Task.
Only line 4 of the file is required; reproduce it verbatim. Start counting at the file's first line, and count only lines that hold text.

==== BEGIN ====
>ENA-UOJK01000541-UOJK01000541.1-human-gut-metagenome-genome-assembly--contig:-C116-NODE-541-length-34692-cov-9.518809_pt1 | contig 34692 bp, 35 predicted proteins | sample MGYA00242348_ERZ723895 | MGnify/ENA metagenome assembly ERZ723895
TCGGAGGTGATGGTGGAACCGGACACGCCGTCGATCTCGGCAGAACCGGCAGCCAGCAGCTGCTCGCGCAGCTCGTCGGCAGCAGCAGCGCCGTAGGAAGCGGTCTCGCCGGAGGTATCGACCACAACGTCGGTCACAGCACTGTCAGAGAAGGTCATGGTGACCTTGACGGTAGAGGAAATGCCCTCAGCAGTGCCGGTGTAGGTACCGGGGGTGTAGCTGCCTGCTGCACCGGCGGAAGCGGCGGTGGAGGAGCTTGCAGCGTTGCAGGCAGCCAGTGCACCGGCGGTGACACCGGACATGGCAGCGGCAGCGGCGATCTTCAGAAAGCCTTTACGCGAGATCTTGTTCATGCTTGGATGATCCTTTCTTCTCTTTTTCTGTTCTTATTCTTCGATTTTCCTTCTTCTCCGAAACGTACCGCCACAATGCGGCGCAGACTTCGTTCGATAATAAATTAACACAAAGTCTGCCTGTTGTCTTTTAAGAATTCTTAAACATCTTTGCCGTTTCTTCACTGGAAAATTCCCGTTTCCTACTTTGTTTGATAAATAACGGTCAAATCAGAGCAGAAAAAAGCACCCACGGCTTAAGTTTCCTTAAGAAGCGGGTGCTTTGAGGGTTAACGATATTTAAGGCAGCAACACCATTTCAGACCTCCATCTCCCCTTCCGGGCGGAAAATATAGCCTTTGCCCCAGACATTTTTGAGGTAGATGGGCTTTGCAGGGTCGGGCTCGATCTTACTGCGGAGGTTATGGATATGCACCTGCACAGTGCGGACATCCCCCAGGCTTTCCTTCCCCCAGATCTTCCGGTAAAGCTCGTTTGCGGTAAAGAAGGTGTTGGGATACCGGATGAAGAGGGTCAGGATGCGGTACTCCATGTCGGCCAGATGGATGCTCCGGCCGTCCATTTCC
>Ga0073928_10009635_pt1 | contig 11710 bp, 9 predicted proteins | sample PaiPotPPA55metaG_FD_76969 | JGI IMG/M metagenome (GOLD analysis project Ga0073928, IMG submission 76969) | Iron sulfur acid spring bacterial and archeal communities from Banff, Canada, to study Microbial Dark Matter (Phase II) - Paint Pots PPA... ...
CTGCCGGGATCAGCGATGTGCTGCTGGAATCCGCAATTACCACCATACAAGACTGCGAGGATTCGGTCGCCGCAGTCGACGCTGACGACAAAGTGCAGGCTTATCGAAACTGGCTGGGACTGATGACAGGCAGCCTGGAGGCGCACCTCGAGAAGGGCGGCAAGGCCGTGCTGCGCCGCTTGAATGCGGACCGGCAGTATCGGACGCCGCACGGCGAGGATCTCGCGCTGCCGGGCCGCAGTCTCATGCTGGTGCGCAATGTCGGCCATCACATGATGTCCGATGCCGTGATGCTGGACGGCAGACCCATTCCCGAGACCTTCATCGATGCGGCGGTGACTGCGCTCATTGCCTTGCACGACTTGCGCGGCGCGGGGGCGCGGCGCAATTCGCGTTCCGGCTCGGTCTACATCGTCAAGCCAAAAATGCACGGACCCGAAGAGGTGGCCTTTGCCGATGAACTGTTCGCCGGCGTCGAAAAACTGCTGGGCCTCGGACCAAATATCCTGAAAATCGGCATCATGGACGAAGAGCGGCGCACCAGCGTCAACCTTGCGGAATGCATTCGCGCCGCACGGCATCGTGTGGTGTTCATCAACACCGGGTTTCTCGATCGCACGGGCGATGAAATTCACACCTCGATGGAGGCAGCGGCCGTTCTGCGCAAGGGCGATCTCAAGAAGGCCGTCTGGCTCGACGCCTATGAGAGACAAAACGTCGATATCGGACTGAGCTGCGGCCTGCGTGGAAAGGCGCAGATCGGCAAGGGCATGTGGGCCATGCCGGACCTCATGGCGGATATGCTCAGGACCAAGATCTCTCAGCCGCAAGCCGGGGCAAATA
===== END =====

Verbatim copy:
CTGCCGGGATCAGCGATGTGCTGCTGGAATCCGCAATTACCACCATACAAGACTGCGAGGATTCGGTCGCCGCAGTCGACGCTGACGACAAAGTGCAGGCTTATCGAAACTGGCTGGGACTGATGACAGGCAGCCTGGAGGCGCACCTCGAGAAGGGCGGCAAGGCCGTGCTGCGCCGCTTGAATGCGGACCGGCAGTATCGGACGCCGCACGGCGAGGATCTCGCGCTGCCGGGCCGCAGTCTCATGCTGGTGCGCAATGTCGGCCATCACATGATGTCCGATGCCGTGATGCTGGACGGCAGACCCATTCCCGAGACCTTCATCGATGCGGCGGTGACTGCGCTCATTGCCTTGCACGACTTGCGCGGCGCGGGGGCGCGGCGCAATTCGCGTTCCGGCTCGGTCTACATCGTCAAGCCAAAAATGCACGGACCCGAAGAGGTGGCCTTTGCCGATGAACTGTTCGCCGGCGTCGAAAAACTGCTGGGCCTCGGACCAAATATCCTGAAAATCGGCATCATGGACGAAGAGCGGCGCACCAGCGTCAACCTTGCGGAATGCATTCGCGCCGCACGGCATCGTGTGGTGTTCATCAACACCGGGTTTCTCGATCGCACGGGCGATGAAATTCACACCTCGATGGAGGCAGCGGCCGTTCTGCGCAAGGGCGATCTCAAGAAGGCCGTCTGGCTCGACGCCTATGAGAGACAAAACGTCGATATCGGACTGAGCTGCGGCCTGCGTGGAAAGGCGCAGATCGGCAAGGGCATGTGGGCCATGCCGGACCTCATGGCGGATATGCTCAGGACCAAGATCTCTCAGCCGCAAGCCGGGGCAAATA